Tag Archives: Self-Improvement

How much learning is in your day?

How much learning is in your day?
by Jim Cathcart

“If you will spend one extra hour each day in learning in your chosen field then you will be a National Expert in that field in 5 years or less.” Earl Nightingale

How much of your day is devoted to intentional learning? Note that I specified intentional learning.
Every day we each become obsolete in some ways. Something we were just certain was true has ceased to be true as of now. We used to think that gasoline in America was relatively cheap. We used to believe that the best way to teach was to present information in a classroom. We used to think that nobody could run a mile in under four minutes. We thought that 60 was old and that people should retire at 65. We thought selling was done best through persuasion rather than collaboration. We once thought that children “should be seen and not heard.” Our ancestors even believed that the Earth was the center of the Universe and the Sun revolved around us. We used to believe that we could get by without learning how to use a computer and that the Internet was just for geeks. It goes on and on.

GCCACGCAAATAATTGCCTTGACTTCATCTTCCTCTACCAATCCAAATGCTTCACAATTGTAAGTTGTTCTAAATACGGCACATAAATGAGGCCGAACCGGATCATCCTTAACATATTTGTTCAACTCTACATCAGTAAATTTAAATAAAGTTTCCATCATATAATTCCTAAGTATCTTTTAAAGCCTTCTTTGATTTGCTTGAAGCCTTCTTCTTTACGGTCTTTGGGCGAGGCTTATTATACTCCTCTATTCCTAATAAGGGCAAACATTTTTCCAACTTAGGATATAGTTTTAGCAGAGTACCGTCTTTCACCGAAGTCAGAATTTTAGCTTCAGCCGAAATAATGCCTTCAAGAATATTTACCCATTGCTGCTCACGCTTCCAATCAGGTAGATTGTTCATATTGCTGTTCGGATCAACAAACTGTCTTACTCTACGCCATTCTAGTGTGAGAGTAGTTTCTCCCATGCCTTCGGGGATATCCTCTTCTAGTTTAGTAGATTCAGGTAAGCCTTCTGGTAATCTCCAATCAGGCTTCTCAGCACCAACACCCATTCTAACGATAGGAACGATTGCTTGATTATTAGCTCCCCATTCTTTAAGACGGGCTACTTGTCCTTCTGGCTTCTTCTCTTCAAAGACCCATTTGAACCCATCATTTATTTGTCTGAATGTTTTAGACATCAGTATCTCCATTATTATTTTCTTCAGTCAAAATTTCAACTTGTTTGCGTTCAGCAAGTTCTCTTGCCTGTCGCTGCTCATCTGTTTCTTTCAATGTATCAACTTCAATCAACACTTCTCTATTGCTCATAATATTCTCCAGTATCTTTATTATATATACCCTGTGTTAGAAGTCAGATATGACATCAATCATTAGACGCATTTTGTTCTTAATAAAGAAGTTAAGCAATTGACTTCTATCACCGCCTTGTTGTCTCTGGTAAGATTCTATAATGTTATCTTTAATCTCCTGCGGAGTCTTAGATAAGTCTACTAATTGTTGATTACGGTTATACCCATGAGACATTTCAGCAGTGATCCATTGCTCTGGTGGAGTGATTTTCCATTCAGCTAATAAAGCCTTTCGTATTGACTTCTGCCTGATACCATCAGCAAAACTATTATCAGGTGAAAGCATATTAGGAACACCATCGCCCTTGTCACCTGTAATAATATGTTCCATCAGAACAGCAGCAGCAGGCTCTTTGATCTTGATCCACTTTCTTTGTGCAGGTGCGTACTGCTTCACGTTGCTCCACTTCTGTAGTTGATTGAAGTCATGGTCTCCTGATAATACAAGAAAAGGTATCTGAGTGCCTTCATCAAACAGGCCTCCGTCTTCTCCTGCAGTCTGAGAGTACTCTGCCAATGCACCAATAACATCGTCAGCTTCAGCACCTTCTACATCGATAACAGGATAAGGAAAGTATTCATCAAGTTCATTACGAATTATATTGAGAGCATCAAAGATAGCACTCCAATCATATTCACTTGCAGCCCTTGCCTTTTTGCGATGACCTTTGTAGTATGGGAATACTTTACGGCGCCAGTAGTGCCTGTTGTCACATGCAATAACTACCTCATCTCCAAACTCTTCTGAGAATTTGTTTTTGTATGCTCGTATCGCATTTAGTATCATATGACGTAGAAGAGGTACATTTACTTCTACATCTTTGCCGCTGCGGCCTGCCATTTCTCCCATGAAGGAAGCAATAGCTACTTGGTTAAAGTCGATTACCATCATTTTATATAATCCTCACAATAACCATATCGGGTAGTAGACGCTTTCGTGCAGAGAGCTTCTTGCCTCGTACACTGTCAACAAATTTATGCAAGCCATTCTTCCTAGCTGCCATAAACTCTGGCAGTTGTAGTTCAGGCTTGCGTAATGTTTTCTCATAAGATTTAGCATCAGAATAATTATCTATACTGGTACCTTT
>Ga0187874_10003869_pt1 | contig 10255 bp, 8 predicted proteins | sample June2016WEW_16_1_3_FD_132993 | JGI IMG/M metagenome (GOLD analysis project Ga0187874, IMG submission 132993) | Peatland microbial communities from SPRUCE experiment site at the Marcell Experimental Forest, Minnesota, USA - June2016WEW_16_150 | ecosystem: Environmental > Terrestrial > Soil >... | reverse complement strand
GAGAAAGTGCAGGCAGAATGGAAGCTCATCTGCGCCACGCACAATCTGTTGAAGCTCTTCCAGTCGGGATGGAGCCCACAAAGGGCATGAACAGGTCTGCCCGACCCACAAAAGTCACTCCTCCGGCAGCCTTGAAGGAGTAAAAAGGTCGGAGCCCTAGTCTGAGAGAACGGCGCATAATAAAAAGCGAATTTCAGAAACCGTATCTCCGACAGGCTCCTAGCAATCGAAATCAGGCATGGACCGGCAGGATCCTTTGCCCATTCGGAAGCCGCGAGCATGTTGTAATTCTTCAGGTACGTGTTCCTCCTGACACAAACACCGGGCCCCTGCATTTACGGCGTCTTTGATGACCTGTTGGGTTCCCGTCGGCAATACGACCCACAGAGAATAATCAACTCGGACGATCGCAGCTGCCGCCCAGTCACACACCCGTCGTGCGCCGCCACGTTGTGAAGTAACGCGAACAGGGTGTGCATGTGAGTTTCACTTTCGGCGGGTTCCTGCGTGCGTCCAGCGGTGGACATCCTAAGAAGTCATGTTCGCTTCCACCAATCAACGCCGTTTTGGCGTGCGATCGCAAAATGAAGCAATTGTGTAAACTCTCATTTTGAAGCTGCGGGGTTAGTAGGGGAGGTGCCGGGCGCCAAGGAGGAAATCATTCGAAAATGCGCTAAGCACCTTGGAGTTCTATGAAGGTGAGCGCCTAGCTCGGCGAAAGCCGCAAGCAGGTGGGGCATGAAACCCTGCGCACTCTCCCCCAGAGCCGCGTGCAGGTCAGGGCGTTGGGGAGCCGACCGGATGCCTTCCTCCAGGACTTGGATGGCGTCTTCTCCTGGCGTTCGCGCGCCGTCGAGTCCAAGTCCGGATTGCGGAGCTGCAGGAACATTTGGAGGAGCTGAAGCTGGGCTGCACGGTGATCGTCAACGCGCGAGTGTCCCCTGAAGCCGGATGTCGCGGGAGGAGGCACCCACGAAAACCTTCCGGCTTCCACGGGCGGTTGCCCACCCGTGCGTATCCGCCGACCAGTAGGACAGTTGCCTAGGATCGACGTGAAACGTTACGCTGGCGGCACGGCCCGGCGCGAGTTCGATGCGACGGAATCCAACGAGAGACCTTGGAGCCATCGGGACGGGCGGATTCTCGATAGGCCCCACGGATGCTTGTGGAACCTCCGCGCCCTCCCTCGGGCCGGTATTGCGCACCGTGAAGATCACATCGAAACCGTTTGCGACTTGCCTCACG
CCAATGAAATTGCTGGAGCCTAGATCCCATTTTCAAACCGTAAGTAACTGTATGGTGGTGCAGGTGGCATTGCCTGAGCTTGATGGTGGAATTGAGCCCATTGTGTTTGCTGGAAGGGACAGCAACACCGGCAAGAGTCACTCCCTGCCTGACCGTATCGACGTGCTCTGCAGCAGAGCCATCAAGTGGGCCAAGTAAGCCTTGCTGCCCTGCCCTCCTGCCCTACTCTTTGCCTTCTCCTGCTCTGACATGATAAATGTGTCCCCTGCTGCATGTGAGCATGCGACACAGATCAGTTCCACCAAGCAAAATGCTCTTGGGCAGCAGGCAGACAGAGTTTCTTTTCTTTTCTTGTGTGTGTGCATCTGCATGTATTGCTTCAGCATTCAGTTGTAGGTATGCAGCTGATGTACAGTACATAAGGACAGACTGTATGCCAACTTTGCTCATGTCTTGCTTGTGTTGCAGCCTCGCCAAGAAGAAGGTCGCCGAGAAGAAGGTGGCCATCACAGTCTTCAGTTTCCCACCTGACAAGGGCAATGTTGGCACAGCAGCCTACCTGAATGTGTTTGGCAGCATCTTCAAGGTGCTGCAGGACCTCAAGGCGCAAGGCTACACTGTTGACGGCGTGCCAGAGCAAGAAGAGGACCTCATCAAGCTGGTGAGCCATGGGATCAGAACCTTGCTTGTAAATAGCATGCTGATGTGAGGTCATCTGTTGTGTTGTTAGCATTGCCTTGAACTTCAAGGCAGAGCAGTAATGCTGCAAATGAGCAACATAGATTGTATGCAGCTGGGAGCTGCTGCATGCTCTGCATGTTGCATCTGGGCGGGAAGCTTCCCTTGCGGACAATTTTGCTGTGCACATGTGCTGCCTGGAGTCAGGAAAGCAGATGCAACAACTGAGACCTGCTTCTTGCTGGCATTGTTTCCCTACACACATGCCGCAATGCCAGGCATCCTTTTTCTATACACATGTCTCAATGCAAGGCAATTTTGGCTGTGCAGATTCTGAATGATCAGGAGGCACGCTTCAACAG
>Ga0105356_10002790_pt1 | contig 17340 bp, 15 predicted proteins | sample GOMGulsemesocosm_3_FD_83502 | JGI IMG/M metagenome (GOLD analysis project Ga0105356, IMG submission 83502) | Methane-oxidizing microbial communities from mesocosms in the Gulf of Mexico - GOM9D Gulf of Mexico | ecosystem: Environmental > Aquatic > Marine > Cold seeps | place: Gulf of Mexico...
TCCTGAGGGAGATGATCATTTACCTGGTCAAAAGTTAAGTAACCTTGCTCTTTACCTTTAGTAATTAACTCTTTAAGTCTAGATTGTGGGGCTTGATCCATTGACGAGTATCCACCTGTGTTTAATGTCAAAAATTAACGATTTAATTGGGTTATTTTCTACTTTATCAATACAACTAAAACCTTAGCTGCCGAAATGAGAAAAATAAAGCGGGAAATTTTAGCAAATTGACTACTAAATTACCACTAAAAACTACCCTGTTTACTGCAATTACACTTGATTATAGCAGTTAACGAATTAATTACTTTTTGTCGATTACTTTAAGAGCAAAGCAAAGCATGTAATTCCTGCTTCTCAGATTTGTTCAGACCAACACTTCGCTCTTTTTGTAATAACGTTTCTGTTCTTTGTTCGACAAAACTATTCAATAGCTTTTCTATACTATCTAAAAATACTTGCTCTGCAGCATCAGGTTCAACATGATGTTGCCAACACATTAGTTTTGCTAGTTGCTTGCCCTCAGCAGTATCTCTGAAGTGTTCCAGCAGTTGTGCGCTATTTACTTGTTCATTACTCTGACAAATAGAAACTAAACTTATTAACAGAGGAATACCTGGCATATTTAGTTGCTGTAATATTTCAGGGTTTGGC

Most adults were trained to live in and deal with the Industrial Era. We believed that organizations were machines and behaved accordingly. Then we discovered that an organization is an organism of living beings and it behaves more like a plant or a person than like a machine. That changed the way we sell, manage, organize and plan. In the Industrial Era, we were taught that Physics was the right discipline to apply to business, then we discovered that Biology was a much better guide. In Biology you begin with the assumption of an ecosystem and the interdependency of all the participants within it. In fact we live in an Organic Era. We now understand that the Earth and everything within it is alive.

So, enough theory, let’s get down to behaviors. Who is in charge of your continuing education?
That’s right, you are. As a child, others were in charge of your learning. They chose the curriculum, presented the lessons, scheduled the tests and gave you grades. But today you are in charge. You have the freedom and the responsibility to select what, when and how you will learn. In fact, you even determine your grades by how well you apply what you learn.

In a typical day you are surrounded by information. In fact you are bombarded by it. There is the radio, television, highway signage, internet sources, podcasts, websites, emails, text messages, alerts, and then there is “snail mail”, the old reliable paper based data. You also have books, ebooks, DVDs, CDs and a zillion other forms of data competing for your attention. But what do you learn?